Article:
A weak currency is a good thing for cheapskate travelers. The process is simple: a country has a dire political or financial crisis. The currency crashes. And then -- bargain vacation! But as much as I like a bargain, I won't be going to Greece, Ireland, or Spain this summer. Contrary to what you might think, those countries don't represent value for US travelers.
A weak currency is often a key part of rebuilding a weak economy. It makes goods and services produced in a country cheaper, and that attracts business. In essence, a weak currency is a country's way of going on sale, no different from a retail store cutting prices to get customers in the door and move the merchandise out. That's why a weak currency isn't necessarily a bad thing.
Tourism is often the first industry to benefit from a weak currency. It also brings in money and creates jobs for people with a spectrum of skills, ranging from accounting to housekeeping. That's why I've found over the years that the first step to a cheap vacation is locating a country with troubles of one kind or another.
A financial crisis is best, because the problems rarely spill over to concerns for tourists. But even a little violence and mayhem can work for travelers with a higher risk tolerance. I wouldn't rent a car in Mexico right now, but a nice beach resort with professional guides? That, I can do, especially given all the deals available. Besides, I'm not going to bars frequented by the drug gangs, so I'm not going to run into them.
I honeymooned in Italy shortly after the assignation of a big crime boss and the election of a communist-friendly prime minister, Carlo Ciampi. The lire fell sharply, and I bought a lot of clothes. My family went to Iceland in 2009, after the bottom dropped out there. It was great -- lots of hiking over continental plate boundaries, lots of designer clothes on sale at boutiques that were going out of business.
Beach vacations in Greece remain pricey, even though the country is on the verge of going bust. A week of horseback riding and shopping for woolens in Ireland is an expensive proposition, too. The reason? Blame the euro.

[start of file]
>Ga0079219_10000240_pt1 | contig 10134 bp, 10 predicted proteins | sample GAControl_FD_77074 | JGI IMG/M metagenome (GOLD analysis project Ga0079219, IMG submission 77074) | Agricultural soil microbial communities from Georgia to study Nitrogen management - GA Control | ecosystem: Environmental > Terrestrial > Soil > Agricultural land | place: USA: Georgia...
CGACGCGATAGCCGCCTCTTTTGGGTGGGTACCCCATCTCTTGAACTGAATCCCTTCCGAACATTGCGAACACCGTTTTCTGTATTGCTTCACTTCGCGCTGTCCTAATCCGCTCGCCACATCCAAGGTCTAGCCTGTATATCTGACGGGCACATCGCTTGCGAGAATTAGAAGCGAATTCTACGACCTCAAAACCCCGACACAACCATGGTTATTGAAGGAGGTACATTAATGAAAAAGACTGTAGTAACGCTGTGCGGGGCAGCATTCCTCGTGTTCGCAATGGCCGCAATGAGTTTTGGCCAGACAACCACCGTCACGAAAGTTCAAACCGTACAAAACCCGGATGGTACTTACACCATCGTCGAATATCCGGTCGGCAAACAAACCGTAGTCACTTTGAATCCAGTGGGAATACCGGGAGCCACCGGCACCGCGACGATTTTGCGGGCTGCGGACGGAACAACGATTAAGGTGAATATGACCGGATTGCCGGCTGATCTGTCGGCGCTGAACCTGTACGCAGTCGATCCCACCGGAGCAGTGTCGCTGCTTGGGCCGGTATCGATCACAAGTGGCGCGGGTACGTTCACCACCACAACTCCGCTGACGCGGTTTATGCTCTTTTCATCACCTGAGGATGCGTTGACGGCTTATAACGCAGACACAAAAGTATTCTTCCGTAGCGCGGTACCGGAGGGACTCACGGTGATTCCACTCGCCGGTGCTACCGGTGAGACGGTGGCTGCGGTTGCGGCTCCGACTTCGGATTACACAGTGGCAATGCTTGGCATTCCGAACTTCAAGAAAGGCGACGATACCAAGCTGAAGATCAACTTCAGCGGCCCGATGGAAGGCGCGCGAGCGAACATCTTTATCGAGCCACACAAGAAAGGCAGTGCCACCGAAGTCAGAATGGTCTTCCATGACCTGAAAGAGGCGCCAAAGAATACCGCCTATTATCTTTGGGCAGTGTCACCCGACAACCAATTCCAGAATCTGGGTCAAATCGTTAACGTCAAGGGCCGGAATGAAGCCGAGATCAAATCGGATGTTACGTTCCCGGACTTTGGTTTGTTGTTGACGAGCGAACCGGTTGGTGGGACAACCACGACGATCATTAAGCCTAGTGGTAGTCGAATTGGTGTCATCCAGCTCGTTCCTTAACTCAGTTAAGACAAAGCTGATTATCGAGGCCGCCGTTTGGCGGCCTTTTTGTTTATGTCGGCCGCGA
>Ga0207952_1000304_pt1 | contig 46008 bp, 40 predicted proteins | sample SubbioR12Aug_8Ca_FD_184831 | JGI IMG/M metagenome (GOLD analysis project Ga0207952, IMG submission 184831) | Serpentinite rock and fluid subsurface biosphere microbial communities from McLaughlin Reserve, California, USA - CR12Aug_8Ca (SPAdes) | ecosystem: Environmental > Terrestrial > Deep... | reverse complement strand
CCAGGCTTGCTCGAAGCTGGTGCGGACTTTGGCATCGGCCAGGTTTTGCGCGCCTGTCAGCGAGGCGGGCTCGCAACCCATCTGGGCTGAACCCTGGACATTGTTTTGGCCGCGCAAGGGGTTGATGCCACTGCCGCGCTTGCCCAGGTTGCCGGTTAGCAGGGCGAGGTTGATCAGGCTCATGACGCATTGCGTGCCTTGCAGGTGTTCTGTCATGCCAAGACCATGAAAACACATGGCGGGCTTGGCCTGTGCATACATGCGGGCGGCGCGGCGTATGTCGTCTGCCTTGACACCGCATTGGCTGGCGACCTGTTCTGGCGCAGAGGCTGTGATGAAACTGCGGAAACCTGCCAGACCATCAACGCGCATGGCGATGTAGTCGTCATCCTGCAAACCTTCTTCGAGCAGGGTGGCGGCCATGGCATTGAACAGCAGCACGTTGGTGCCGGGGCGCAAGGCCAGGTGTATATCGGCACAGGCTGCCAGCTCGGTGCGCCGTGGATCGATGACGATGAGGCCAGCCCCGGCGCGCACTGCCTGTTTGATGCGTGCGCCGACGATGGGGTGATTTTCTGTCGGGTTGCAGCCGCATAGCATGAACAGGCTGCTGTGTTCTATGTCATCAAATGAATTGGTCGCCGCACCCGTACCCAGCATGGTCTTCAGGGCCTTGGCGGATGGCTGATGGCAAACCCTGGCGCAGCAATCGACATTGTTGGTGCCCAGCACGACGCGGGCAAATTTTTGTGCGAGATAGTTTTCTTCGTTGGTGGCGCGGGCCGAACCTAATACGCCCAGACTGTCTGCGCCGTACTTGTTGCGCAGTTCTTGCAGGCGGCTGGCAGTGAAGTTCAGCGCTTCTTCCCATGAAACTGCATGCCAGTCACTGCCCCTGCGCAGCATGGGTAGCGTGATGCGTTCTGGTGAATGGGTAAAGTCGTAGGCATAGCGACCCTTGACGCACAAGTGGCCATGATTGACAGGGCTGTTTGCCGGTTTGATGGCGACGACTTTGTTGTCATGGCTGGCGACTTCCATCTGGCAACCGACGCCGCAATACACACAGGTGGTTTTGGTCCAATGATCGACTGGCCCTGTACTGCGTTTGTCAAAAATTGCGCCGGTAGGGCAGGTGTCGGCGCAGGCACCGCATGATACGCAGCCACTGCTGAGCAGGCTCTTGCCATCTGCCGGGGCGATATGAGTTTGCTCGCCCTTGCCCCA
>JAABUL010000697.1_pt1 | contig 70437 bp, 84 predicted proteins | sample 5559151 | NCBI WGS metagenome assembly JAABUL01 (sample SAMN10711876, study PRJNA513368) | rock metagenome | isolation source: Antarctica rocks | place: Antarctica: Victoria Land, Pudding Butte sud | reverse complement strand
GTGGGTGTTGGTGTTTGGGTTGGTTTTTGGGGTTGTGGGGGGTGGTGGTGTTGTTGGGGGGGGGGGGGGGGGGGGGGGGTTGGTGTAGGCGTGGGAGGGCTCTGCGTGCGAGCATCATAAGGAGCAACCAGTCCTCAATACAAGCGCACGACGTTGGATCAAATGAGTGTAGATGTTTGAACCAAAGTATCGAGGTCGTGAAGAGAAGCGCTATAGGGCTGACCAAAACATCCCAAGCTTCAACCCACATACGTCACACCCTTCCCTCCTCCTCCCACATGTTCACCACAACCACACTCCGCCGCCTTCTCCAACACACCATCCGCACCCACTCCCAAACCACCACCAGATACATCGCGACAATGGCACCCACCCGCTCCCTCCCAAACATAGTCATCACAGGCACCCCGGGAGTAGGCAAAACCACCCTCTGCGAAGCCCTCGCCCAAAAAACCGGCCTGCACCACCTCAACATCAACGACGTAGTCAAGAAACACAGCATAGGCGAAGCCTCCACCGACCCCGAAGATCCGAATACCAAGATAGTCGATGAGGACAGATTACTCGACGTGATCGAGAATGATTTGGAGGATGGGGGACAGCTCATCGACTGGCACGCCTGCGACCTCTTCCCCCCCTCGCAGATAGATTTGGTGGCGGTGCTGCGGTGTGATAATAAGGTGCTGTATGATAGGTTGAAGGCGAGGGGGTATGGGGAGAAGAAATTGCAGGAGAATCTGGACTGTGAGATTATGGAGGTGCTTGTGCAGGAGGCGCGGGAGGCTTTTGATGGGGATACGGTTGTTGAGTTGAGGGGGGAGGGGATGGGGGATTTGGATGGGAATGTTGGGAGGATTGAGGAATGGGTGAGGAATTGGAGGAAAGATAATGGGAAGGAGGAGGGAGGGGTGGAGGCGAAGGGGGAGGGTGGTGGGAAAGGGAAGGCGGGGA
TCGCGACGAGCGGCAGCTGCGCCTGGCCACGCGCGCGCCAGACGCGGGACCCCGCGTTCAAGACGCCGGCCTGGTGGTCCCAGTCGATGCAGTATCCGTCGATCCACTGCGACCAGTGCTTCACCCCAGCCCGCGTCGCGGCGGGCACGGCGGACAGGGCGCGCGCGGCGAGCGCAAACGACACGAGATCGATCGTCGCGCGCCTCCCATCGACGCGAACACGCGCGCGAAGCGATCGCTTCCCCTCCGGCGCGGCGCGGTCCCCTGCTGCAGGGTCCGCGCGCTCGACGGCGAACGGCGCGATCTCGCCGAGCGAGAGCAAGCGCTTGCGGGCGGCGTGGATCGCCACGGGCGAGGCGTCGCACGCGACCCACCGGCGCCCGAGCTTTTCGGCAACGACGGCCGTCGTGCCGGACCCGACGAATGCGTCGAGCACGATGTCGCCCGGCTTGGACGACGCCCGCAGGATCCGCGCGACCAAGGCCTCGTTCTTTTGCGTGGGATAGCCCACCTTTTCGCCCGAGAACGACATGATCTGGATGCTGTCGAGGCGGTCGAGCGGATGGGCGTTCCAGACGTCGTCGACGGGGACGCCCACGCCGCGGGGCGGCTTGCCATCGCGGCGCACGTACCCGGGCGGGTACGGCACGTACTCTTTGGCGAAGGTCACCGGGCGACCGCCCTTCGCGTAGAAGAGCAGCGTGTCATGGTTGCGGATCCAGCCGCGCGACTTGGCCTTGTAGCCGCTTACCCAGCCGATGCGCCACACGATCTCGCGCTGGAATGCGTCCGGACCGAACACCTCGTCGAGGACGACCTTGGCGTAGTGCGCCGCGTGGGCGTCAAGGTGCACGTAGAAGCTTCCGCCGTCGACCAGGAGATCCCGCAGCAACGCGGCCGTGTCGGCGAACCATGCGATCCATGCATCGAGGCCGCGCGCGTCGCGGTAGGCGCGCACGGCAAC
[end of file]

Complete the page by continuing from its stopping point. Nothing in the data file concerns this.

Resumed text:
Greece and Ireland can't devalue their currencies by managing interest rates or buying back bonds. The EU could manage the euro to reduce its exchange rate, but Germany and France aren't interested in becoming bargain-basement economies. Because overall supply and demand for the euro is very much driven by activity in the largest economies, Greece and Ireland have a problem.
The European Union, combined, has the world's largest economy. Germany is ranked sixth, with a GDP of $2.9 trillion. Greece is 39th, with $318 billion, just over 10 percent the size. Ireland is even smaller, at $172 billion. Because Greece and Ireland are held hostage by their overvalued currency, their recovery is slowed.
And I have to find my cheap vacation elsewhere.
The European Monetary Union is a huge experiment. The nations on the euro are responsible for their own national budgets, but they don't have any way to influence their currency. For a long time, Ireland, in particular, was a beneficiary. It's an English-speaking country with a high literacy rate, and the country used to have a desperately low standard of living. That made it an ideal low-cost location for companies that wanted to expand their operations. Back then, the Irish were happy to bring in those valuable euros.
Even in the United States, we tend to think of a weak dollar as a bad thing, but it has helped certain sectors of the economy. The US had 56 million visitors in 2007, before the financial crisis, according to the Department of Commerce's International Trade Administration. Last year, there were 59.8 million visitors. And this summer, my guess is that a lot of Germans are taking their valuable euros to the sweltering New York City streets.